Like most of Joe Lovano’s music, this album is very novel and very out. It consists of two suites, The Birth of the Cool Suite as the centerpiece and then the Streams of Expression Suite as bookends. The Birth of the Cool Suite is a tribute to Gil Evans, John Lewis and Miles Davis, arranged by Gunther Schuller, who used parts of the original sessions in this new arrangement. Schuller also conducts the suite in the recording. Streams of Expression is Lovano’s own composition, which harks back to avant-garde scene of the ‘60s.
The first track begins with Lovano alone, drums emerging in the background. The ensemble comes in all at once in a grand crescendo. At height of the cresendo, Lovano solos again, settling into a bebop beat. The rest of ensemble comes in with repeating rhythms, growing louder, while Lovano solos. This type of arrangement continues through the Expression suite. The Cool suite is more rigidly arranged, using the ensemble to create a blending of several different melodic and harmonic lines. Melodies from several Miles songs can be picked out, but the arrangements are all unique. The large ensemble is used primarily in the arranged sections for a power and volume effect. Some sections of the piece sound more like a big band arrangement than a small ensemble.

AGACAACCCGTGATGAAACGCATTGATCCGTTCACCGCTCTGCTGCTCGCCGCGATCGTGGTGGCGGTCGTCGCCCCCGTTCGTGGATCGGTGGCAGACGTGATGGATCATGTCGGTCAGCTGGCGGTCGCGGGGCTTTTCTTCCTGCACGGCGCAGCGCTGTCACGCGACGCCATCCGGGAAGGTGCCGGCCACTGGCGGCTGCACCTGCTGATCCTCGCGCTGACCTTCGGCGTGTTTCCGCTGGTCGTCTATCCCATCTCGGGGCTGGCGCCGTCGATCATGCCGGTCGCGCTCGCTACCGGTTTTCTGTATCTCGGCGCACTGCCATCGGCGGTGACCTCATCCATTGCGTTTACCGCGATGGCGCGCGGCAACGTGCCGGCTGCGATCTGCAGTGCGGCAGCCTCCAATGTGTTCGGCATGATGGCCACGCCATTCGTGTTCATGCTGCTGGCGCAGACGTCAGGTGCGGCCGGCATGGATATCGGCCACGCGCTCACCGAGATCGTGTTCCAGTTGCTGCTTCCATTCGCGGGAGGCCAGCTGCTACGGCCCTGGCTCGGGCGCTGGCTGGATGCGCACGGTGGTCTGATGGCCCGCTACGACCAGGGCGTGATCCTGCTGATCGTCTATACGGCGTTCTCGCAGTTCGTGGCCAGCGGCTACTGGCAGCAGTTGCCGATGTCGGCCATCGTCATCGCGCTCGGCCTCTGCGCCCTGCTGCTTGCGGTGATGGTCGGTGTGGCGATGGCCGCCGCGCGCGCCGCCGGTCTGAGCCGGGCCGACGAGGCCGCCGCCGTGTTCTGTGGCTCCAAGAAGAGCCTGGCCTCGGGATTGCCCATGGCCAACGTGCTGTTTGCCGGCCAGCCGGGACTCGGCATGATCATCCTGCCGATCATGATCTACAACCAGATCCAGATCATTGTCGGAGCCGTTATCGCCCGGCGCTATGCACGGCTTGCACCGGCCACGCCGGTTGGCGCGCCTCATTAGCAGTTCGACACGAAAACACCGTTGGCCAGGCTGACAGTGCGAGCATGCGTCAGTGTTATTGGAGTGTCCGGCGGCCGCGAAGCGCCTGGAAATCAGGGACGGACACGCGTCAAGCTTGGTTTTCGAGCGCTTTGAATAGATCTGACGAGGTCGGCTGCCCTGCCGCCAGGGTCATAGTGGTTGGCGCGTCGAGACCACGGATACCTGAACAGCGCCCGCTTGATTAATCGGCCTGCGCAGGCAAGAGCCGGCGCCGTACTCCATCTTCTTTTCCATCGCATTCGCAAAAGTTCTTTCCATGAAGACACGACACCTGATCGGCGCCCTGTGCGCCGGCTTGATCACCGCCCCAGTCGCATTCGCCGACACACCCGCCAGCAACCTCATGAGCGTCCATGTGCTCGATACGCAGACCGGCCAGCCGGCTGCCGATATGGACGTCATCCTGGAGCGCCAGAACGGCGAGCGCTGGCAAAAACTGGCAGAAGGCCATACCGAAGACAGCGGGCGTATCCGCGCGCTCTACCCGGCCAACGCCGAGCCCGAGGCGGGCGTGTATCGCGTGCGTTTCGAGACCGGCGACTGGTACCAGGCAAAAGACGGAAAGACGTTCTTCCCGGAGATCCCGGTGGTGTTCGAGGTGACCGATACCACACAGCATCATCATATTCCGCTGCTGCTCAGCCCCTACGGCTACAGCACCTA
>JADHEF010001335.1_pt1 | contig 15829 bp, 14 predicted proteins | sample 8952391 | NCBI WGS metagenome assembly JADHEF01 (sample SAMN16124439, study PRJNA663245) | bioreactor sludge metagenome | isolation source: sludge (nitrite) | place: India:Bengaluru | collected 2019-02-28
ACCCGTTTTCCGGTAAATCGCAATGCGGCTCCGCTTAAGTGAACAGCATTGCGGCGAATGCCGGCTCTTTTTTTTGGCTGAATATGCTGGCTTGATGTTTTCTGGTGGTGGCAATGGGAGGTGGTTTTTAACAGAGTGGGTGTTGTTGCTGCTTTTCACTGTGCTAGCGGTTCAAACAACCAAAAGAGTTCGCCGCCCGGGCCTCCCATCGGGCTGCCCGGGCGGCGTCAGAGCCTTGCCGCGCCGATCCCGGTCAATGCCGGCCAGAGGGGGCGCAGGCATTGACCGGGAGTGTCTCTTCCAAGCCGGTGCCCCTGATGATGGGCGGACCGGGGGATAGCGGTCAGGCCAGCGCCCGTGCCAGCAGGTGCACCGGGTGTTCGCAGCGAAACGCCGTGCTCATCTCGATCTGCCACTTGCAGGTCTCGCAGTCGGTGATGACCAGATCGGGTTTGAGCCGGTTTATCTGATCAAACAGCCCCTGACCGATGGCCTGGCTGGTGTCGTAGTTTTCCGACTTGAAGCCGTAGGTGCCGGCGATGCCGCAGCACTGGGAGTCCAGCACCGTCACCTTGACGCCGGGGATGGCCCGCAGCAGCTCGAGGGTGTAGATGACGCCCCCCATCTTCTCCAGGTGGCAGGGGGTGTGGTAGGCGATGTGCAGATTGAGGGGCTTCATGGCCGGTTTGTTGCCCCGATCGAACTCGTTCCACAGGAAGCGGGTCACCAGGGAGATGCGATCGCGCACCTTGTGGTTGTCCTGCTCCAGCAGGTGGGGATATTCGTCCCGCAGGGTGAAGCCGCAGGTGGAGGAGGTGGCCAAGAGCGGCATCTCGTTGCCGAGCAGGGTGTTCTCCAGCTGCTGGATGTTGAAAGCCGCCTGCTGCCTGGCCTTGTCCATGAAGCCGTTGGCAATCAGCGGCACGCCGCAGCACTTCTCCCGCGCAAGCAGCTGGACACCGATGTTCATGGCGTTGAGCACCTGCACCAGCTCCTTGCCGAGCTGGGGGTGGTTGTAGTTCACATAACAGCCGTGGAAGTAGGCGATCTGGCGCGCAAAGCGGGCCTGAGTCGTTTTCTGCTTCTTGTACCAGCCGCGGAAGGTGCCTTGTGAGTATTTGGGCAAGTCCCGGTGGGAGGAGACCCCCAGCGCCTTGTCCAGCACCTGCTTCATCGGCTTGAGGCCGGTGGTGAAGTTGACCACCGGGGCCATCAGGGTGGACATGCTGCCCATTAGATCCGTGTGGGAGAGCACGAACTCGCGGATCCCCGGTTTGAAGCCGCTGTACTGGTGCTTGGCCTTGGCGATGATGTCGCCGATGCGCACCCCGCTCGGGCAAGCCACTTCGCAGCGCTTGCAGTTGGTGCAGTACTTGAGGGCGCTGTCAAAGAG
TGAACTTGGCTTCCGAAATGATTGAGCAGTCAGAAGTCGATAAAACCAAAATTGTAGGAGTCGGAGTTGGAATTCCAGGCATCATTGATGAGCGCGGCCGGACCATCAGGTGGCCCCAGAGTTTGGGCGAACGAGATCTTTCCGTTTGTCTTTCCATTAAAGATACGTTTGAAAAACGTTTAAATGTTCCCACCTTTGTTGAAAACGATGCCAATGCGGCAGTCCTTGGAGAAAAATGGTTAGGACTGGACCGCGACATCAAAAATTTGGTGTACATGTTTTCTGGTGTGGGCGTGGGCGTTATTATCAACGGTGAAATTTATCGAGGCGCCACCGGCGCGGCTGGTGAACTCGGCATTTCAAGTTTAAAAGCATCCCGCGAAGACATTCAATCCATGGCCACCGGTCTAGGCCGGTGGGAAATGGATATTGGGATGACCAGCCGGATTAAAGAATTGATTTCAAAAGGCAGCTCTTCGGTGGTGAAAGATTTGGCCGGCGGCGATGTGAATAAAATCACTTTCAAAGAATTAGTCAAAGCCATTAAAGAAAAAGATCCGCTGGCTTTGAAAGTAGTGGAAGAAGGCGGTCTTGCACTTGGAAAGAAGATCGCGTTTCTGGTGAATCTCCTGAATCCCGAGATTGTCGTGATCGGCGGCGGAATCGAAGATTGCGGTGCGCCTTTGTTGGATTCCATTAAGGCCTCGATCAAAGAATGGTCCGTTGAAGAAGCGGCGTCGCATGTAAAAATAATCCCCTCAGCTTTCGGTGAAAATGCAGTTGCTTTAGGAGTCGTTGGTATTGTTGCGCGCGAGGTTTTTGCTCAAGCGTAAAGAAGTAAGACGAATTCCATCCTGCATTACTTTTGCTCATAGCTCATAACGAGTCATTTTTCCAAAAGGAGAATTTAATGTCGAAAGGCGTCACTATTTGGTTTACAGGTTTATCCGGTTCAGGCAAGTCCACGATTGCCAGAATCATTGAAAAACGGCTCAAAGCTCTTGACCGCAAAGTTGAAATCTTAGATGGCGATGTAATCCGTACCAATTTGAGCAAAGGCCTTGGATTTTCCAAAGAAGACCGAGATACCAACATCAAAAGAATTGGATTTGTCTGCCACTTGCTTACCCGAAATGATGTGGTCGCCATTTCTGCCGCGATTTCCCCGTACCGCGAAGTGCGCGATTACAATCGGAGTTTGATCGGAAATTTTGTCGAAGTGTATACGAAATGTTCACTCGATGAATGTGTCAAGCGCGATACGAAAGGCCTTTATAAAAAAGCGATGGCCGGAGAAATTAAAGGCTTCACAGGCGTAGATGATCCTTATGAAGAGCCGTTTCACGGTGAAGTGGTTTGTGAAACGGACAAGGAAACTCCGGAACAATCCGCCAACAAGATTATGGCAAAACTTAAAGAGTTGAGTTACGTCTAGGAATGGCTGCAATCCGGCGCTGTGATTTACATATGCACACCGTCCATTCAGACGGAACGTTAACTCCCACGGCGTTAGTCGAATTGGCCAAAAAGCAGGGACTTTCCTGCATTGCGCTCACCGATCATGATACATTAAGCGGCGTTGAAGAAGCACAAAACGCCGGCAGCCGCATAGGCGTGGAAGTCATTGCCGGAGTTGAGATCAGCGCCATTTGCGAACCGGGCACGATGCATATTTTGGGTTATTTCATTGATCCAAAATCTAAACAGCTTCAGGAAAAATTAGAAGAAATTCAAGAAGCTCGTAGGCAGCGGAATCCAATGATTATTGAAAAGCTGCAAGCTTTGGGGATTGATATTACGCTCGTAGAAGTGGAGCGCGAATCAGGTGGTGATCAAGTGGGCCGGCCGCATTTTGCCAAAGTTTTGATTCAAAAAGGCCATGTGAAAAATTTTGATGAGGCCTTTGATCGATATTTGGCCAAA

The ensemble is well balanced, using a whole range of woodwinds with 2 trumpets and a trombone. The bass clarinets and baritone sax add richness to the low end, while several flutes, clarinets, soprano, alto, and tenor saxophones maintain the melody lines. Lovano also makes the debut of a horn called an aulochrome on this album. Francois Louis designed the horn specifically for Lovano. The horn looks and sounds like a double soprano saxophone, and was designed to be both polyphonic and chromatic. The double mouthpiece is made of two separate parts, creating different tone chambers and enabling independent harmonization by both pipes. This also allows for differential tones, where a virtual bass note is created as a result of the different frequencies in the pipes. "Mistuning" can also create pitch beats, which the musician can control. Listen for it on the last part of the Expression suite, "Fire Prophet" and on "Big Ben".